The Apologetics Index terms “salad-bar spirituality” as the practice of picking and choosing only certain aspects from different religions and cobbling them together to form your own belief system. This eclectic approach allows a person to customize their religious experience, accepting any practice (or parts of a practice) that feeds them spiritually. In my opinion, those of us who say we are “spiritual, but not religious” or who are trying to navigate which spiritual path to take, follow this approach. The growing popularity of meditation and yoga, both of which originated with Eastern religions, is evidence of this trend. We, as a society, have chosen these aspects of the religions and have incorporated these practices into our individual lives without necessarily adhering to the religion from which they came.
But Is Salad-Bar Spirituality Sustainable?
Some would argue this approach, also called eclecticism, is not sustainable. Bhikkhu Bodhi, a Theravada Buddhist monk, suggests that there are two main flaws with it. The first is the inability of this approach to fully encapsulate the depth and power of the traditions it draws upon. The second is that different teachings from different religions are sometimes incompatible and could lead the practitioner into deeper confusion.
While I respect Bhikkhu Bodhi’s opinion on this matter, I disagree that eclecticism is flawed. I firmly believe that different people have different spiritual needs, and by trying different practices and studying different beliefs, the individual has full control over discovering their own personal understanding of the world around them. The spiritual journey is unique to the individual, and as such, the individual can and should decide when their belief system is no longer sustaining them.
Inspired by a friend of mine, and also by The Practical Witch’s Spell Book, I have put together in my home a personal altar. According to the book, in Wiccan practice the altar is a place for you to assemble symbolic items on which to focus your attention and intention during ritual work. It’s the central place from which you derive spiritual energy. I am not a practicing Wiccan, but this is such a resonant concept for me, this place in which to ground my spiritual self.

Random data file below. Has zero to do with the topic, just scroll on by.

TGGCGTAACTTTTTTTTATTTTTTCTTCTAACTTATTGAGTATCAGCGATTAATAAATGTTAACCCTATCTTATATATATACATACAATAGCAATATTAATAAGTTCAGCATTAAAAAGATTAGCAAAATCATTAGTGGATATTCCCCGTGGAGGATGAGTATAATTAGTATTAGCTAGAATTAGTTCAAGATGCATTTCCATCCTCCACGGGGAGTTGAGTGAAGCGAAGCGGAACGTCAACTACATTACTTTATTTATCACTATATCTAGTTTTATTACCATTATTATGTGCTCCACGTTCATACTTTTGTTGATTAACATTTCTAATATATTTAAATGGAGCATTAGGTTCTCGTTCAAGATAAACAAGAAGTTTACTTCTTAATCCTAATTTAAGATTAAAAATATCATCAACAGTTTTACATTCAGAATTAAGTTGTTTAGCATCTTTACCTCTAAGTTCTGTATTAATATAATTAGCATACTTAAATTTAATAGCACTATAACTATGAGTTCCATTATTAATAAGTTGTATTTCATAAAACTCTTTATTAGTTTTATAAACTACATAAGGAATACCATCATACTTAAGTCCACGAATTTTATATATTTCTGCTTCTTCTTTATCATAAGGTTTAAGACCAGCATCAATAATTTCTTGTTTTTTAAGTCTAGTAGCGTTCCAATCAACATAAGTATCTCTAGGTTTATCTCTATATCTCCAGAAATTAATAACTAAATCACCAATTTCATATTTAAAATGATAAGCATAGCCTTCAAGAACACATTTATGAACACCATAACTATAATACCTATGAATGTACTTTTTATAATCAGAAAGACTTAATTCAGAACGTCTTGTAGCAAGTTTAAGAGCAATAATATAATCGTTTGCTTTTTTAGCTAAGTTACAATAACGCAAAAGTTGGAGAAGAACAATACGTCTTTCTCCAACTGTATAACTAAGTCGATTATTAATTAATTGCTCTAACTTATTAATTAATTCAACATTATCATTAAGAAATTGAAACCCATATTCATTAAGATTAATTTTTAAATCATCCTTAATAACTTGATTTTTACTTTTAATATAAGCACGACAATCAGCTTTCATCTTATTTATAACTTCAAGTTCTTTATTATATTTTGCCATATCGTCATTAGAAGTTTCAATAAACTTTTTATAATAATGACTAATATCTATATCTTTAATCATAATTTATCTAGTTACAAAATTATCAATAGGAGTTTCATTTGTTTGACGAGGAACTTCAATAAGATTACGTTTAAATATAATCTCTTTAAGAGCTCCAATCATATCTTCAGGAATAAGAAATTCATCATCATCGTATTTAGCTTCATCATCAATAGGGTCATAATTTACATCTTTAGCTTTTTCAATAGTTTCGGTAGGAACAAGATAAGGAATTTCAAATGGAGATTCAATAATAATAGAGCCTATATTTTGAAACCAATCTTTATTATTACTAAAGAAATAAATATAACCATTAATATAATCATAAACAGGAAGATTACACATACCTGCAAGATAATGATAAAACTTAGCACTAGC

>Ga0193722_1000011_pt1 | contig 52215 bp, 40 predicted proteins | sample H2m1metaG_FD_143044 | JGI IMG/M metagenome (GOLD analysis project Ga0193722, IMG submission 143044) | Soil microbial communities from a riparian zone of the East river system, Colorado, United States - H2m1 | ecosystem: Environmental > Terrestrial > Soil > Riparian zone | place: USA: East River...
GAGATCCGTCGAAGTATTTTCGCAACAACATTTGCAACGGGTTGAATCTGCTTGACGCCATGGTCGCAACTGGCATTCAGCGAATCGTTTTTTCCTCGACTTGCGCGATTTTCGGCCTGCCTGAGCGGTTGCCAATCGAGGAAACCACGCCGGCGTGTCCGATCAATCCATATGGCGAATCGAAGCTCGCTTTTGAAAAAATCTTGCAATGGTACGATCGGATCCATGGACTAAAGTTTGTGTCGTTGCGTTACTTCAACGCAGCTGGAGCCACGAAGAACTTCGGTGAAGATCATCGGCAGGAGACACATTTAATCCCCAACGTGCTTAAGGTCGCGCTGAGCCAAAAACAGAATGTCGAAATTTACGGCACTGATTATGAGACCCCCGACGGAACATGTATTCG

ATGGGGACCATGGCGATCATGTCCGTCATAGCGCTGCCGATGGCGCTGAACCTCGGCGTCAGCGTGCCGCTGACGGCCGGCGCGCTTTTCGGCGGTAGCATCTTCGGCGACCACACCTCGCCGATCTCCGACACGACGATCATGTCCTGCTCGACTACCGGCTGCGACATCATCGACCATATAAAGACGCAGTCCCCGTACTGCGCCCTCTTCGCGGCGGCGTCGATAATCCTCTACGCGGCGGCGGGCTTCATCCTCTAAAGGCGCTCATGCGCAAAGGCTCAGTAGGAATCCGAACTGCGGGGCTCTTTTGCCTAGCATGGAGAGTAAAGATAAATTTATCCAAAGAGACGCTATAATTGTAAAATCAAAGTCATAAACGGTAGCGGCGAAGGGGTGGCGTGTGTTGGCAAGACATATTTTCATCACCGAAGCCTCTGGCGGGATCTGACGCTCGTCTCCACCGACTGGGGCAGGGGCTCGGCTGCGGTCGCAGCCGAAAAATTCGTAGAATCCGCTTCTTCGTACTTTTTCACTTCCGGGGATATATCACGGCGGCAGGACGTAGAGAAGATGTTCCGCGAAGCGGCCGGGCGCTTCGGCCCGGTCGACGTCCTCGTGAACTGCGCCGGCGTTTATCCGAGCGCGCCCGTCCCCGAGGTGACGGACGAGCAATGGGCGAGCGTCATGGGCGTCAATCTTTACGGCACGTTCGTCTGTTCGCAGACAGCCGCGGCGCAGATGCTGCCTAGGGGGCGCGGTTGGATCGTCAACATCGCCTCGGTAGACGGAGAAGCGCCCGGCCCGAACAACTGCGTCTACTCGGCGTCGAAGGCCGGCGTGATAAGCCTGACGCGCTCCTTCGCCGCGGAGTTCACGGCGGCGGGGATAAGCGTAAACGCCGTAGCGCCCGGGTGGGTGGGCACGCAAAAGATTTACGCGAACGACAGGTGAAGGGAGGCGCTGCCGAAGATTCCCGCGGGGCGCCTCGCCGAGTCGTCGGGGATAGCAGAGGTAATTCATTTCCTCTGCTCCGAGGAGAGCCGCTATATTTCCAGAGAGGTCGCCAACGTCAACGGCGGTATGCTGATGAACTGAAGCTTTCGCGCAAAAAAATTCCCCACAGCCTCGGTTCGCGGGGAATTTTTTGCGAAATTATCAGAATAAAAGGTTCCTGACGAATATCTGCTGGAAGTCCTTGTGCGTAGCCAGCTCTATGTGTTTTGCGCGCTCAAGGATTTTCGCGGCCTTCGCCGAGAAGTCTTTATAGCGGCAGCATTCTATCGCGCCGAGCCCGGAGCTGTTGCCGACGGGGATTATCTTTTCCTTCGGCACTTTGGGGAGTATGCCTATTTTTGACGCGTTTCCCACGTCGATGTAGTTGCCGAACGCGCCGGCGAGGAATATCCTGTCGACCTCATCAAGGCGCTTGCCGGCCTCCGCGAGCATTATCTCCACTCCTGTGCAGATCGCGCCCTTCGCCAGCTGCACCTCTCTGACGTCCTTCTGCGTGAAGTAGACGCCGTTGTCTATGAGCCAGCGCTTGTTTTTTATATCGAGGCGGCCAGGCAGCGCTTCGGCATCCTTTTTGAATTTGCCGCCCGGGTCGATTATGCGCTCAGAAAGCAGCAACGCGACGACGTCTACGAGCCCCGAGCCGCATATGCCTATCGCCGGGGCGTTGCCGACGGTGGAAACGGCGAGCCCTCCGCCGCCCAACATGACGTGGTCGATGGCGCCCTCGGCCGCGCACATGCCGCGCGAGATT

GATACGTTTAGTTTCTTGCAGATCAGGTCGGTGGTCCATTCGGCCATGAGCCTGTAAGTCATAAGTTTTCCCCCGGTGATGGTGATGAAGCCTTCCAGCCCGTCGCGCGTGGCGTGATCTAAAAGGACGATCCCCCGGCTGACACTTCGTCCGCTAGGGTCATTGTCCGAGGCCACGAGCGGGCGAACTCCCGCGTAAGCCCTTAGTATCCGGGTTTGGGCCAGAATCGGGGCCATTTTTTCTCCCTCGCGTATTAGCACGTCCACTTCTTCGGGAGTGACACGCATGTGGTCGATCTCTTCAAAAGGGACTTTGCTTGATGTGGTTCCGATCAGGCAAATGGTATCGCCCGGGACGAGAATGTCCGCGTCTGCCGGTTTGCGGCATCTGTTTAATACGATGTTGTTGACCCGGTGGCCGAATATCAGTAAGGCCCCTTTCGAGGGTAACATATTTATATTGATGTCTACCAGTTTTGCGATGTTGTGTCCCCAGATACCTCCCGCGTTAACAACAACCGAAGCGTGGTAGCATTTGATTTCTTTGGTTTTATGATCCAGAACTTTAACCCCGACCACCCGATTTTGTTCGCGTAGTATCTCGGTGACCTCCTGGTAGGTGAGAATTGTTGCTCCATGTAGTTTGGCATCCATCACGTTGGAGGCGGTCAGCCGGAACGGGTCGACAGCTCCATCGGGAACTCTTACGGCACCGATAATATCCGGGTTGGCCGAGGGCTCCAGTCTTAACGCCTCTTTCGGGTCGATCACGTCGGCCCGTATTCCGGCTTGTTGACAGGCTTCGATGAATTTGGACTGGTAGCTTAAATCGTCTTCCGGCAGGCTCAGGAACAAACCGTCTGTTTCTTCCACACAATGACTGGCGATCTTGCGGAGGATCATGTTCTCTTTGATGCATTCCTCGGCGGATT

A Collection Of High Vibration
My altar hosts a bronze statue of Ganesha, a hand-crafted sculpture of the resting Buddha (painted tie-dye and adorned with flowers and rainbow quartz), a lapis-lazuli crystal tower, an acorn from my favorite park in New York, a cauldron with half-burned bundles of sage and palo santo, a smattering of other crystals I’ve accumulated from local metaphysical stores, a vial of peppermint oil, and a necklace with stones representing each of the seven chakras. I set up my altar next to the basket where my husband and I store our car keys, so that I’m able to look at the items and ground myself before I leave home every day. This seemingly random collection of high-vibration items is my strongest connection to my spiritual self. It represents so many different facets of what I have come to associate with my eclectic spirituality, and it further inspires me to keep searching for meaning, strength, and understanding.
It is fitting that the first piece I put on my altar was the statue of Ganesha, which was a Christmas gift from my husband. According to Encyclopedia Brittanica, Ganesha is a Hindu god, the son of Shiva the Destroyer, understood to be the “remover of obstacles.” The statue reminds me daily that I have the power to remove my own obstacles. In my spiritual journey, I am still discovering and overcoming the ideas that haven’t worked for me so far. I am also inspired to keep that same energy in the mundane tasks of my daily life. Ganesha has become a beacon for me, even though I don’t ascribe to the Hindu religion.
I do not call myself a Christian at this point, but I still have respect for the faith and for those that choose to follow it. I don’t feel bitterly toward the church, nor do I think religious people are stupid or misguided. That the institution didn’t work for me does not mean I believe it can’t work for someone else, and if I’m being honest, I see my difficulty with some of the tenets or community of the Christianity in which I was raised as having propelled me forth on my spiritual journey in search of the thing(s) that do work for me, and I am incredibly grateful for that. Some of that tradition has even remained with me on my journey. I still carry a love of gospel music, and I’ve definitely turned to prayer in times of intense, personal struggle.
I believe if something helps you make sense of the world and brings you peace regarding your place in it, you should hold on to that thing. I won’t say that I have my spirituality figured out. In fact, I accept that I may never fully figure it out. I may never call myself a true member of any religion ever again. Maybe for me, the spiritual journey will be a scavenger hunt, rather than a salad-bar. But I trust that, and I’m eager to see where it leads me.
Jamie Washburn is an English student who enjoys writing, crafting, and discovering new things about herself. She’s never far from a piece of lapis lazuli. She lives with her husband and their three cats. She can be reached at firstname.lastname@example.org.